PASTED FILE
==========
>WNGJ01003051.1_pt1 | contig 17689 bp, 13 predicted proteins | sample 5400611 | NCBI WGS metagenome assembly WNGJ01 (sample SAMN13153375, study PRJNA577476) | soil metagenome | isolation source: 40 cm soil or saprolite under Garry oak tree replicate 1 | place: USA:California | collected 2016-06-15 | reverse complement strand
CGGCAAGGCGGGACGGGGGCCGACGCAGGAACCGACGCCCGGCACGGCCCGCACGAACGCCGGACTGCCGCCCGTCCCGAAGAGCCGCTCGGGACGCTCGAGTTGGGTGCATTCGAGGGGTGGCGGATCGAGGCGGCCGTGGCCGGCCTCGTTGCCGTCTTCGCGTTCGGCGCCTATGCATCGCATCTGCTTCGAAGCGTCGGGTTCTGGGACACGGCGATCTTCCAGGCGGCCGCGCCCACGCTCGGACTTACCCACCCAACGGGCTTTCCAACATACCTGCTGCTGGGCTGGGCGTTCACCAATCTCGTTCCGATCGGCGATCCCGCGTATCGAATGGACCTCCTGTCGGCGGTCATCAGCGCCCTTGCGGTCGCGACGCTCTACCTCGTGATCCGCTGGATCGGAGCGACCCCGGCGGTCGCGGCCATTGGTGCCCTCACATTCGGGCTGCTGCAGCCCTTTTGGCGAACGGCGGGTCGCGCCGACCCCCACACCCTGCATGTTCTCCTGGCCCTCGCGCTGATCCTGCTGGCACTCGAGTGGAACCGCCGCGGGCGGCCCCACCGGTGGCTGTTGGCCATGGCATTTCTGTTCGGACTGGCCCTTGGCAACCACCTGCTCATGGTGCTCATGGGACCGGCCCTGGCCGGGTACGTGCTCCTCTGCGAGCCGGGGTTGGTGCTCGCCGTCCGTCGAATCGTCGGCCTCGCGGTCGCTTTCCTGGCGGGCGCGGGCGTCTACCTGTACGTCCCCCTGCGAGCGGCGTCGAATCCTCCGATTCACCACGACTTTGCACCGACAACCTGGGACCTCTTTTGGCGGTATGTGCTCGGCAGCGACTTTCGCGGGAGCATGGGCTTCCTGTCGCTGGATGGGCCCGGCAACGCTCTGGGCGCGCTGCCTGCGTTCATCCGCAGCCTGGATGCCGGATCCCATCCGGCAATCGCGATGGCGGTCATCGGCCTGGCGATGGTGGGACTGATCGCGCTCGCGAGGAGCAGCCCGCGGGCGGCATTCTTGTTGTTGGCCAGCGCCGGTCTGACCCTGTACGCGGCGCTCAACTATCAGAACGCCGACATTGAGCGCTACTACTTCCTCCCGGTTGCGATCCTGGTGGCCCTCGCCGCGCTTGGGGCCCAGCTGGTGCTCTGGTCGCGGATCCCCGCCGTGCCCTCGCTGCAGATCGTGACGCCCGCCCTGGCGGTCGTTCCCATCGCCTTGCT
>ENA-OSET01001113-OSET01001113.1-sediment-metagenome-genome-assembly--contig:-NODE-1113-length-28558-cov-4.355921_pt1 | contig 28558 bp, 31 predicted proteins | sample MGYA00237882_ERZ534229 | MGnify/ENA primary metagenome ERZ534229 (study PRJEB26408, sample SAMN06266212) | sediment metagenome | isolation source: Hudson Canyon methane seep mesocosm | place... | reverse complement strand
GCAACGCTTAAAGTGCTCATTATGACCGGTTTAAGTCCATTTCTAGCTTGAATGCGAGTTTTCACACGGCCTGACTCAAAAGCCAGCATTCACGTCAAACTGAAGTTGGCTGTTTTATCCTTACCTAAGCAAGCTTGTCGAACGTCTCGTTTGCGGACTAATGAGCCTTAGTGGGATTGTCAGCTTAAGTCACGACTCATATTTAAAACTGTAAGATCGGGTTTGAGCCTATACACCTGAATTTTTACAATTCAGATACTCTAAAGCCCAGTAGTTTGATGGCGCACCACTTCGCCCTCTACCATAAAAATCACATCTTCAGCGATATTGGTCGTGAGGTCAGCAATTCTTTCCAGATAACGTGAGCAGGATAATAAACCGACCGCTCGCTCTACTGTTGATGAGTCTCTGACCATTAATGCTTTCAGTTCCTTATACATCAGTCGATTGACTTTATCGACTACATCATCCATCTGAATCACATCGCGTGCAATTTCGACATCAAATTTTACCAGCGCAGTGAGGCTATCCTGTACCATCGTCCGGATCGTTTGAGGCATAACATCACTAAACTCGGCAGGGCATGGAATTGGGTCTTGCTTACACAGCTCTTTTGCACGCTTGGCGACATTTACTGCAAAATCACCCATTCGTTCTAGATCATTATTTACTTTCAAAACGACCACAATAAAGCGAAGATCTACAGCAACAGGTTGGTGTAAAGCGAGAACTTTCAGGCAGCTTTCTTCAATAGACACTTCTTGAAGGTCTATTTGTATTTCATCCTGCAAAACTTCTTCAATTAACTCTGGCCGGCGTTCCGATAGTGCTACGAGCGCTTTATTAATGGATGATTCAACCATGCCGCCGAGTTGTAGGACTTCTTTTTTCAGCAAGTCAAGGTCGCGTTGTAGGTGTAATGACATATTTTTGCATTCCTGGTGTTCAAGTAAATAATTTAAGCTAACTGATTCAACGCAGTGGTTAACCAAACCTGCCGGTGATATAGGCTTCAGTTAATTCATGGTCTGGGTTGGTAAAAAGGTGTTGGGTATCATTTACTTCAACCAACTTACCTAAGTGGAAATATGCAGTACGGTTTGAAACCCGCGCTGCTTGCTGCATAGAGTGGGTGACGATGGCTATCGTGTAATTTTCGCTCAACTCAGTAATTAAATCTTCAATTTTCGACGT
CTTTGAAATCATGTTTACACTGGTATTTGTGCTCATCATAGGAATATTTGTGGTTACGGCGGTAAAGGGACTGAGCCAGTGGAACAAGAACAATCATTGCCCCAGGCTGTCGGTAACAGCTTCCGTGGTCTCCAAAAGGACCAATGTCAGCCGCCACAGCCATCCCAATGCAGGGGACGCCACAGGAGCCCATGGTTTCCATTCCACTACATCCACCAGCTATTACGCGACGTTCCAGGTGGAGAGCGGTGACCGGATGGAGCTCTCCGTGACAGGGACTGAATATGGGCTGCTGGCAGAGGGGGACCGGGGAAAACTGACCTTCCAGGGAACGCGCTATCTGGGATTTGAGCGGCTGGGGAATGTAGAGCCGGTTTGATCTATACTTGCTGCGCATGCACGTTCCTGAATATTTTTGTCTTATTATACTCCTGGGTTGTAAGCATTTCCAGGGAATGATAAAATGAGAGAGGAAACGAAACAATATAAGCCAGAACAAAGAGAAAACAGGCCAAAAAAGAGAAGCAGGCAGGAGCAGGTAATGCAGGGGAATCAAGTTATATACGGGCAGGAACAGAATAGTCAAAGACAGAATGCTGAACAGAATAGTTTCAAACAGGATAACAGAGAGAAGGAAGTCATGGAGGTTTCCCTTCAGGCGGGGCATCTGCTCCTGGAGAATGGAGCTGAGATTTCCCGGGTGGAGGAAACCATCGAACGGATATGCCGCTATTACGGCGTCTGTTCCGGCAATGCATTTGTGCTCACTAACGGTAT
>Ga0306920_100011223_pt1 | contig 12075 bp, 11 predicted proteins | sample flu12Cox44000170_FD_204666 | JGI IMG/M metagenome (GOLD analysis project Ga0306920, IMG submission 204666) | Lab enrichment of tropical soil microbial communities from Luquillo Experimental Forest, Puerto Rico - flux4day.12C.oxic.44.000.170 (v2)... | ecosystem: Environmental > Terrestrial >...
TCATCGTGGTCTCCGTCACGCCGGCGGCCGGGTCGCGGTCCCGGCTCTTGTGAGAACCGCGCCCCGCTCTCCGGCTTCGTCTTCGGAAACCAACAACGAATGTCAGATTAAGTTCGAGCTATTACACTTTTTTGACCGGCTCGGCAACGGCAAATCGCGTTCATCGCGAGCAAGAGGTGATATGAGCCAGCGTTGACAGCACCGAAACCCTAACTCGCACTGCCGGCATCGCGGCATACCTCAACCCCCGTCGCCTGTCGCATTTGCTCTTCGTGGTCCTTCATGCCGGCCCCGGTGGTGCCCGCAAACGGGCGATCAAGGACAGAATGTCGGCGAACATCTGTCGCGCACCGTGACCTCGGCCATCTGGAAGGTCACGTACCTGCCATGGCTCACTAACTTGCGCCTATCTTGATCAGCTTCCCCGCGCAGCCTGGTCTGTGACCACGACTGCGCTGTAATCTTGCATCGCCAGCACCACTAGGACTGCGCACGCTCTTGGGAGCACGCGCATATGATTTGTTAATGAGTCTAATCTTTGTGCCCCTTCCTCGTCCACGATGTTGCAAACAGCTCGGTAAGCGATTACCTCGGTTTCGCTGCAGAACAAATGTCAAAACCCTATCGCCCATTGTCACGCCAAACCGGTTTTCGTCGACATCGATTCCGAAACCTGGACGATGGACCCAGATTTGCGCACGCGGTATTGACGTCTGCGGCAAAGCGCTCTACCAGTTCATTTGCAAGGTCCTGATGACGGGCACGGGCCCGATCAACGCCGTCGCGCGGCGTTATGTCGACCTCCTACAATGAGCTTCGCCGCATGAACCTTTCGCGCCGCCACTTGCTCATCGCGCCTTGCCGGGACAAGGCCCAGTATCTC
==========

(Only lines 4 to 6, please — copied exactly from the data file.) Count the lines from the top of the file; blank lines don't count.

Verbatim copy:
GCAACGCTTAAAGTGCTCATTATGACCGGTTTAAGTCCATTTCTAGCTTGAATGCGAGTTTTCACACGGCCTGACTCAAAAGCCAGCATTCACGTCAAACTGAAGTTGGCTGTTTTATCCTTACCTAAGCAAGCTTGTCGAACGTCTCGTTTGCGGACTAATGAGCCTTAGTGGGATTGTCAGCTTAAGTCACGACTCATATTTAAAACTGTAAGATCGGGTTTGAGCCTATACACCTGAATTTTTACAATTCAGATACTCTAAAGCCCAGTAGTTTGATGGCGCACCACTTCGCCCTCTACCATAAAAATCACATCTTCAGCGATATTGGTCGTGAGGTCAGCAATTCTTTCCAGATAACGTGAGCAGGATAATAAACCGACCGCTCGCTCTACTGTTGATGAGTCTCTGACCATTAATGCTTTCAGTTCCTTATACATCAGTCGATTGACTTTATCGACTACATCATCCATCTGAATCACATCGCGTGCAATTTCGACATCAAATTTTACCAGCGCAGTGAGGCTATCCTGTACCATCGTCCGGATCGTTTGAGGCATAACATCACTAAACTCGGCAGGGCATGGAATTGGGTCTTGCTTACACAGCTCTTTTGCACGCTTGGCGACATTTACTGCAAAATCACCCATTCGTTCTAGATCATTATTTACTTTCAAAACGACCACAATAAAGCGAAGATCTACAGCAACAGGTTGGTGTAAAGCGAGAACTTTCAGGCAGCTTTCTTCAATAGACACTTCTTGAAGGTCTATTTGTATTTCATCCTGCAAAACTTCTTCAATTAACTCTGGCCGGCGTTCCGATAGTGCTACGAGCGCTTTATTAATGGATGATTCAACCATGCCGCCGAGTTGTAGGACTTCTTTTTTCAGCAAGTCAAGGTCGCGTTGTAGGTGTAATGACATATTTTTGCATTCCTGGTGTTCAAGTAAATAATTTAAGCTAACTGATTCAACGCAGTGGTTAACCAAACCTGCCGGTGATATAGGCTTCAGTTAATTCATGGTCTGGGTTGGTAAAAAGGTGTTGGGTATCATTTACTTCAACCAACTTACCTAAGTGGAAATATGCAGTACGGTTTGAAACCCGCGCTGCTTGCTGCATAGAGTGGGTGACGATGGCTATCGTGTAATTTTCGCTCAACTCAGTAATTAAATCTTCAATTTTCGACGT
CTTTGAAATCATGTTTACACTGGTATTTGTGCTCATCATAGGAATATTTGTGGTTACGGCGGTAAAGGGACTGAGCCAGTGGAACAAGAACAATCATTGCCCCAGGCTGTCGGTAACAGCTTCCGTGGTCTCCAAAAGGACCAATGTCAGCCGCCACAGCCATCCCAATGCAGGGGACGCCACAGGAGCCCATGGTTTCCATTCCACTACATCCACCAGCTATTACGCGACGTTCCAGGTGGAGAGCGGTGACCGGATGGAGCTCTCCGTGACAGGGACTGAATATGGGCTGCTGGCAGAGGGGGACCGGGGAAAACTGACCTTCCAGGGAACGCGCTATCTGGGATTTGAGCGGCTGGGGAATGTAGAGCCGGTTTGATCTATACTTGCTGCGCATGCACGTTCCTGAATATTTTTGTCTTATTATACTCCTGGGTTGTAAGCATTTCCAGGGAATGATAAAATGAGAGAGGAAACGAAACAATATAAGCCAGAACAAAGAGAAAACAGGCCAAAAAAGAGAAGCAGGCAGGAGCAGGTAATGCAGGGGAATCAAGTTATATACGGGCAGGAACAGAATAGTCAAAGACAGAATGCTGAACAGAATAGTTTCAAACAGGATAACAGAGAGAAGGAAGTCATGGAGGTTTCCCTTCAGGCGGGGCATCTGCTCCTGGAGAATGGAGCTGAGATTTCCCGGGTGGAGGAAACCATCGAACGGATATGCCGCTATTACGGCGTCTGTTCCGGCAATGCATTTGTGCTCACTAACGGTAT
>Ga0306920_100011223_pt1 | contig 12075 bp, 11 predicted proteins | sample flu12Cox44000170_FD_204666 | JGI IMG/M metagenome (GOLD analysis project Ga0306920, IMG submission 204666) | Lab enrichment of tropical soil microbial communities from Luquillo Experimental Forest, Puerto Rico - flux4day.12C.oxic.44.000.170 (v2)... | ecosystem: Environmental > Terrestrial >...